There's one area of a traditional business that Jake still doesn't want to touch, and that's advertising. "We've experimented with advertising pretty recently and have had mostly negative reactions to it," Jake explains. "It's always been something that we've felt is not right for us. Me and Jeffrey [Kalmikoff, Threadless' chief creative officer] used to work at four ad agencies, so we have a pretty strong understanding of what advertising means and how evil it is." He chuckles.
"With our company it's all about trust and honesty and we just don't like the idea of pushing our brand on people who otherwise wouldn't hear about it. We like the idea of it spreading via word of mouth, organically, naturally. It's not that we don't market, we just don't advertise. I'd rather somebody hears about Threadless through an article in a magazine than an advertisement in a magazine."
This strategy has worked wonders. Threadless's community has grown to more than 850,000 people, submitting around 600 designs a week and creating a buzz around the site. Styles have come and gone and the designs have also become a little bit more mainstream, as Jake admits. He compares it to a band getting popular – you lose some of your core fans and gain more new ones.
"Starting off, when it was just a tiny, very opinionated community, it was all about what's happening right now within design. It was a little bit more forward thinking. But that doesn't appeal to most people." For Jake, giving up some control and letting the community run the site is part of the fun.
"Instead of just dictating what should happen, I have a really open philosophy when it comes to both managing and working with our customers. I mean, that's the whole point of the company: we trust them to tell us what is right and we agree with the general consensus of the community and adapt to it."
Sometimes, however, the consensus needs tweaking a bit. The T-shirts that get printed aren't chosen 100 per cent on the votes. "It's about making sure we have variety," Jake explains. "One time we had a Star Wars submission that got printed and we immediately got tons of Star Wars designs submitted and a lot of them scored really well. But we didn't want to become just a Star Wars T-shirt company.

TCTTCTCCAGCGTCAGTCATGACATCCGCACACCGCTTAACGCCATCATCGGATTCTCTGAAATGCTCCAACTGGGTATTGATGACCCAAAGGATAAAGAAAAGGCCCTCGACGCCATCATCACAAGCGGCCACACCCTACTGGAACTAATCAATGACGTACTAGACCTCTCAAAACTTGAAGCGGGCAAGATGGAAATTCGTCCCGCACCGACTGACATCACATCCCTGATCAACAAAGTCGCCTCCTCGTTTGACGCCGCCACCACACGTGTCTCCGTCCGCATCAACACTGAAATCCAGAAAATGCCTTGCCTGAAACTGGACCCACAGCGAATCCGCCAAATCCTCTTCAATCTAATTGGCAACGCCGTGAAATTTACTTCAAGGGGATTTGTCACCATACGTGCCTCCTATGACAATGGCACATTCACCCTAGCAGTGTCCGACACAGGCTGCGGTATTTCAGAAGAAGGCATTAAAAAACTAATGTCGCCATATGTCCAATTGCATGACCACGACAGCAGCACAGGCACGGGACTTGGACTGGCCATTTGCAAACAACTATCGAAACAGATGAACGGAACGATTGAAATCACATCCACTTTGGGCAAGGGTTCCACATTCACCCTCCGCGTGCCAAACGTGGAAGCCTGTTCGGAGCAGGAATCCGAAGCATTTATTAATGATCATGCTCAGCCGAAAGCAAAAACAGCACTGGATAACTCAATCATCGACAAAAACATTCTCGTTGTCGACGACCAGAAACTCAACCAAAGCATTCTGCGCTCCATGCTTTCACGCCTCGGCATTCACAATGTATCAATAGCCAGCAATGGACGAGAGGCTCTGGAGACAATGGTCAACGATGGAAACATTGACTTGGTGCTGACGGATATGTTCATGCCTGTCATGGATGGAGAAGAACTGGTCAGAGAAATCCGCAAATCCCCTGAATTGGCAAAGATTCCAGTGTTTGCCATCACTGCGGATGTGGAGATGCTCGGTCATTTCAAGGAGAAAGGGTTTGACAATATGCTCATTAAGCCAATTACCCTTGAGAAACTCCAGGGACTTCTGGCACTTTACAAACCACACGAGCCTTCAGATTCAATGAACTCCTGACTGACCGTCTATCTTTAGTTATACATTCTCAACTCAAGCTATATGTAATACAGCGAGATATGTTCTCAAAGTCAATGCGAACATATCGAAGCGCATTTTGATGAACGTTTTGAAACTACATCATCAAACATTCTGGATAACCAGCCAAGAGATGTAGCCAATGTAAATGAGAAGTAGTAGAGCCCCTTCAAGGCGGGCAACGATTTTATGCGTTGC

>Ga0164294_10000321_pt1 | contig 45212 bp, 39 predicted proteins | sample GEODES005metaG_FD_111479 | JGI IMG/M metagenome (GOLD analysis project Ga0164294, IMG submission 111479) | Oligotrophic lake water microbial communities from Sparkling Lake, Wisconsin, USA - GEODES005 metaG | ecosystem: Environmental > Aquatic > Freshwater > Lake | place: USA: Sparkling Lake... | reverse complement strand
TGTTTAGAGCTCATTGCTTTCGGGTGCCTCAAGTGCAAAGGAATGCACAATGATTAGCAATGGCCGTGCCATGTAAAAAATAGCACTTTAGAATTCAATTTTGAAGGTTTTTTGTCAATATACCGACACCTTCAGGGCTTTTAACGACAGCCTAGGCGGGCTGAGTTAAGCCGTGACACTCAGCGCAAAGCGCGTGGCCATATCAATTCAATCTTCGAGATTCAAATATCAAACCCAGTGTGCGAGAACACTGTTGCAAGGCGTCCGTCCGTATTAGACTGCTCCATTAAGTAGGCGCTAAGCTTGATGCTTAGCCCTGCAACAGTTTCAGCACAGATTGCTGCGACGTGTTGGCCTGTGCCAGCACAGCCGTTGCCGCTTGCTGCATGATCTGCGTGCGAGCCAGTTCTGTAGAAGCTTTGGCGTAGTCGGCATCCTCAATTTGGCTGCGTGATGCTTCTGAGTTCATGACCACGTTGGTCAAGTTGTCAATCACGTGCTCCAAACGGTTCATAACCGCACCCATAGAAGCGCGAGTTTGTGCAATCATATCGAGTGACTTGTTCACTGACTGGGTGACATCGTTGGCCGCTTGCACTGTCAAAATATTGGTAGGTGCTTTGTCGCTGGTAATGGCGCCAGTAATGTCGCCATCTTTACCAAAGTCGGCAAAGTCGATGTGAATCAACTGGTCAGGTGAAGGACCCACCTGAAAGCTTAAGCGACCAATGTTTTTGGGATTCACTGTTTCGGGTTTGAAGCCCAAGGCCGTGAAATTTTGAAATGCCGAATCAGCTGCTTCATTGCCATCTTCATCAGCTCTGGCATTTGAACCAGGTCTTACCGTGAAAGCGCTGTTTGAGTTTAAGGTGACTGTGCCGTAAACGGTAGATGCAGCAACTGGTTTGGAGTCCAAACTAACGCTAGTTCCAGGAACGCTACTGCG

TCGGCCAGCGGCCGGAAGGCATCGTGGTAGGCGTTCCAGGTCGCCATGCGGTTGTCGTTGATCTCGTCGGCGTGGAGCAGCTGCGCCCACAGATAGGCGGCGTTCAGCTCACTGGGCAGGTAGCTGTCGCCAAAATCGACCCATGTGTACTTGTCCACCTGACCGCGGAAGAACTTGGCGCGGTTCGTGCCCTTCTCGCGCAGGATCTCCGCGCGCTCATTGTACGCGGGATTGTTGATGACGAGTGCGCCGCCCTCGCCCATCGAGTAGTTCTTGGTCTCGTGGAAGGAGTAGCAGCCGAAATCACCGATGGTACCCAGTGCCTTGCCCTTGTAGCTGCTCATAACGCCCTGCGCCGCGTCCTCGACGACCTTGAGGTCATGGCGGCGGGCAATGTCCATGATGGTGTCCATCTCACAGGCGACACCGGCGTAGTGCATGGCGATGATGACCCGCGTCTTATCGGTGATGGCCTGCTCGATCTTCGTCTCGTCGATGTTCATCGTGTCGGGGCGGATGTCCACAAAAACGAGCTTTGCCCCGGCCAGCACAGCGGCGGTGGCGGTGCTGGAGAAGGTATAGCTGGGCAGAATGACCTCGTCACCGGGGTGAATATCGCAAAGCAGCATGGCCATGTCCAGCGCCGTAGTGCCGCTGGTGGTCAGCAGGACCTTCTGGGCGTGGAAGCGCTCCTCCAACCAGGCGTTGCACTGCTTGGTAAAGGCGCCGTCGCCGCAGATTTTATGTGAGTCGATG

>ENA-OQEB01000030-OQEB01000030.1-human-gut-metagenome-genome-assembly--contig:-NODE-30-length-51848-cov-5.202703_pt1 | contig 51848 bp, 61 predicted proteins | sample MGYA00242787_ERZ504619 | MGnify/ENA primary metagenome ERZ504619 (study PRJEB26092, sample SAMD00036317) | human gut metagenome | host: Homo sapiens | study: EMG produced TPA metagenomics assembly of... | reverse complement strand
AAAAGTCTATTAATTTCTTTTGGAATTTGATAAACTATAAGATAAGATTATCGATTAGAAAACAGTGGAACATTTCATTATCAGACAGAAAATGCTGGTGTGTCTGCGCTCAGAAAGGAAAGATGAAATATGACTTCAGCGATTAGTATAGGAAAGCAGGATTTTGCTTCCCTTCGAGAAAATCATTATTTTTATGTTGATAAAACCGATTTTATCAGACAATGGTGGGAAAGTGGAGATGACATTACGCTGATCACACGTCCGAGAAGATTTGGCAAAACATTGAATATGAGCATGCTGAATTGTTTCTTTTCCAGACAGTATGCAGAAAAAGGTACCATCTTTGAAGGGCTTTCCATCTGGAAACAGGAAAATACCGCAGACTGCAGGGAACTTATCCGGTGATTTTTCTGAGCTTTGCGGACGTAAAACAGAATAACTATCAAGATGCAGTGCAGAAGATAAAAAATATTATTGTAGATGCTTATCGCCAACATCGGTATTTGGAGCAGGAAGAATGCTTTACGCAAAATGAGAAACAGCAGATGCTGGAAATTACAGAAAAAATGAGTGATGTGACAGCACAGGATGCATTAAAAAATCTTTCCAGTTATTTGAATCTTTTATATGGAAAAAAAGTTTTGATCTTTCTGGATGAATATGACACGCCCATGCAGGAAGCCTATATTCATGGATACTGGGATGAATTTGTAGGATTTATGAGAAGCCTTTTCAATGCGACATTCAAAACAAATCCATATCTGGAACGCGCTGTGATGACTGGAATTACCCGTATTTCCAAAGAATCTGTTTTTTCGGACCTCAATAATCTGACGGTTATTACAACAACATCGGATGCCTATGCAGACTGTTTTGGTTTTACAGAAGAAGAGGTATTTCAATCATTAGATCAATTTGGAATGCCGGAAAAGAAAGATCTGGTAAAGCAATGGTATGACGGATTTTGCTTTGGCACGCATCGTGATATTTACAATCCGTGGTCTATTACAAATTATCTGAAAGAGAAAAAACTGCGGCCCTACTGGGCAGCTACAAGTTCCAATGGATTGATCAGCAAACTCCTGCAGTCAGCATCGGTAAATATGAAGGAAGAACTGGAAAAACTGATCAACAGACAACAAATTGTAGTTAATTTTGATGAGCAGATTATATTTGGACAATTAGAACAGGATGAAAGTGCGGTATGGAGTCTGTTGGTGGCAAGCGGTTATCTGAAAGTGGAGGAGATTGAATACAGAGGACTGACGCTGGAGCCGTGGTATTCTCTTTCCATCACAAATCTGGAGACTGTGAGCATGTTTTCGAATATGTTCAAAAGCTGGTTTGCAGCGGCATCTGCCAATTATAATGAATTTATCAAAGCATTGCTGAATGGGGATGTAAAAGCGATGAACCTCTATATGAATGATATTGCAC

"We try to push the community, too, and experiment with new styles, stuff that hasn't been accepted by the mainstream but we feel might be headed in that direction. If we find that people who have a lot of influence within our community are really gung ho about this certain style that hasn't been adapted yet, we'll try it out. Sometimes we look for designs that have scored lots of very high and very low ratings, because those are usually controversial. They create some excitement because people debate and talk about them a lot, and they tend to sell really well, even though the average score may not be that high."
The Threadless team – around 60 to 70 people – is actively taking part in the community but until recently there wasn't even a community manager. Now, as Jake explains, they've become a bit more aware and have started putting things in place. The site – often hailed as an example of a great user experience – is also about to get a facelift. Jake, who still does a lot of the coding, explains:
"We do see flaws in our user experience now. The site has been around for so long. People are always talking about Web 2.0 but we feel like we've been using those ideals for a long time now. It's almost at the point where we're not keeping up with what a lot of newer Web 2.0 companies are doing right now, so we're constantly making changes to the site to improve the flow of information, more like a structural redesign."
Exclusive partnerships with other companies are also in the pipeline – a big step for a company that's been very inward focused from the beginning. And then there's video. Threadless experimented a little bit with its Threadless TV format but Jake thinks they haven't quite cracked the code for video yet.
In the long run, however, it's the community that makes Threadless. As long as people continue submitting designs, Jake has nothing to worry about.
First published in .net Issue 198
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